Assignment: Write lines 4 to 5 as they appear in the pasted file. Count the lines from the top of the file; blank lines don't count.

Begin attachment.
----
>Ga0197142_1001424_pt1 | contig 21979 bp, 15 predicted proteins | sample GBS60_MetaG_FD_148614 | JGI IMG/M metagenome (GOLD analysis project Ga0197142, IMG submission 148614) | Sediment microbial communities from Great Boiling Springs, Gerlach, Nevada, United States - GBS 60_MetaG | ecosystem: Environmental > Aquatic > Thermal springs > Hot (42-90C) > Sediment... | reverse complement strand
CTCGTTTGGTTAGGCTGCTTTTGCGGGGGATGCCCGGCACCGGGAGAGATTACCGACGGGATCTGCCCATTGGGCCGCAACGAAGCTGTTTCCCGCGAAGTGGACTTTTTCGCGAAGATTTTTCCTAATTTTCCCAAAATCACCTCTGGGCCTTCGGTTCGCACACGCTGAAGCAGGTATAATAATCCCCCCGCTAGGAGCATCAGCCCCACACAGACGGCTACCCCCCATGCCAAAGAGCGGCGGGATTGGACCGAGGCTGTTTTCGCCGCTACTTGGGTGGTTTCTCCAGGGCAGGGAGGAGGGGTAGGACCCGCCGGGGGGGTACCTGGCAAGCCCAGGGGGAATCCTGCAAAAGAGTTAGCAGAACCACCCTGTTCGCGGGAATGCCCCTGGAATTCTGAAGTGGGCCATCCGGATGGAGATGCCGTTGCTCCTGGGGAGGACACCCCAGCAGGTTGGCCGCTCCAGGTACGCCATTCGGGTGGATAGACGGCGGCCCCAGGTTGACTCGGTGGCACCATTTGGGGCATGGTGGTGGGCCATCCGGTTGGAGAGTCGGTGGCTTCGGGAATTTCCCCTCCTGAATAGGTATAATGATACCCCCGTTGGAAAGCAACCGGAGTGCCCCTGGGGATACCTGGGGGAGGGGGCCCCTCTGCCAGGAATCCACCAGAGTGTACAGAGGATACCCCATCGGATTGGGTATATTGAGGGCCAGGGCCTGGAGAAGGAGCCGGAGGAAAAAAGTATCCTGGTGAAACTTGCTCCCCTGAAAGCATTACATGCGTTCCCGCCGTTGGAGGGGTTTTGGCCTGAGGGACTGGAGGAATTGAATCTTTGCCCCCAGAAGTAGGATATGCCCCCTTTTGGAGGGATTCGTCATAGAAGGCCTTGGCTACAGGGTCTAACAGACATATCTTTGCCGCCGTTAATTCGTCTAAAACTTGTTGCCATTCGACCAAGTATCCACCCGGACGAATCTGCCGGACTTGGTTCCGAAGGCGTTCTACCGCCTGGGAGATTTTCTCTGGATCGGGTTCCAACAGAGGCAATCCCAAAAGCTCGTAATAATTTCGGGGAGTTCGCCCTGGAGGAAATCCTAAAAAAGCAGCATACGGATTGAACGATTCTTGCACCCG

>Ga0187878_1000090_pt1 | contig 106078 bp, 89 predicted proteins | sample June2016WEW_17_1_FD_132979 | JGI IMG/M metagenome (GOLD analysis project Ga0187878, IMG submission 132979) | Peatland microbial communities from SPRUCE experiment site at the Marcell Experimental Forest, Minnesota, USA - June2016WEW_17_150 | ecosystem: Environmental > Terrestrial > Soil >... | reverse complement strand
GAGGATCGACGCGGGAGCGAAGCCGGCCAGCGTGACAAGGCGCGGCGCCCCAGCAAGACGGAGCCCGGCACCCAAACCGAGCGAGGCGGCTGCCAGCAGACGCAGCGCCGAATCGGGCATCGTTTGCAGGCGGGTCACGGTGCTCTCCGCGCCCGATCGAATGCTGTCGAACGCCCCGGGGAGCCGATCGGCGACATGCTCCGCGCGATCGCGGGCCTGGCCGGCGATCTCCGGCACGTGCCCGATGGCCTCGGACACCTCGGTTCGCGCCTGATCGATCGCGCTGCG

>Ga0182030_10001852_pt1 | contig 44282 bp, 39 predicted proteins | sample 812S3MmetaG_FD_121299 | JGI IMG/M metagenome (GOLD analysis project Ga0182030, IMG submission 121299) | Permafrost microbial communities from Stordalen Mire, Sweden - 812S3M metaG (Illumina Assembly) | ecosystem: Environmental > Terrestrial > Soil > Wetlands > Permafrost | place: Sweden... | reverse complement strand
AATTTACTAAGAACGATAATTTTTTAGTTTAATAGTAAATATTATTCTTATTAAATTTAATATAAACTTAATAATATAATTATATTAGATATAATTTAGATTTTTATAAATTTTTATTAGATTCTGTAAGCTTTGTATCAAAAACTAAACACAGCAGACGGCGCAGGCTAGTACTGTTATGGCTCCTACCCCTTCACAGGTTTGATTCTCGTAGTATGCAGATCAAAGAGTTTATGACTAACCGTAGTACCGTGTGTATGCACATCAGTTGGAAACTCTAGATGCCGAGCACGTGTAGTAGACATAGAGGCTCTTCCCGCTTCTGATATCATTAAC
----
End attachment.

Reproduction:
GAGGATCGACGCGGGAGCGAAGCCGGCCAGCGTGACAAGGCGCGGCGCCCCAGCAAGACGGAGCCCGGCACCCAAACCGAGCGAGGCGGCTGCCAGCAGACGCAGCGCCGAATCGGGCATCGTTTGCAGGCGGGTCACGGTGCTCTCCGCGCCCGATCGAATGCTGTCGAACGCCCCGGGGAGCCGATCGGCGACATGCTCCGCGCGATCGCGGGCCTGGCCGGCGATCTCCGGCACGTGCCCGATGGCCTCGGACACCTCGGTTCGCGCCTGATCGATCGCGCTGCG

>Ga0182030_10001852_pt1 | contig 44282 bp, 39 predicted proteins | sample 812S3MmetaG_FD_121299 | JGI IMG/M metagenome (GOLD analysis project Ga0182030, IMG submission 121299) | Permafrost microbial communities from Stordalen Mire, Sweden - 812S3M metaG (Illumina Assembly) | ecosystem: Environmental > Terrestrial > Soil > Wetlands > Permafrost | place: Sweden... | reverse complement strand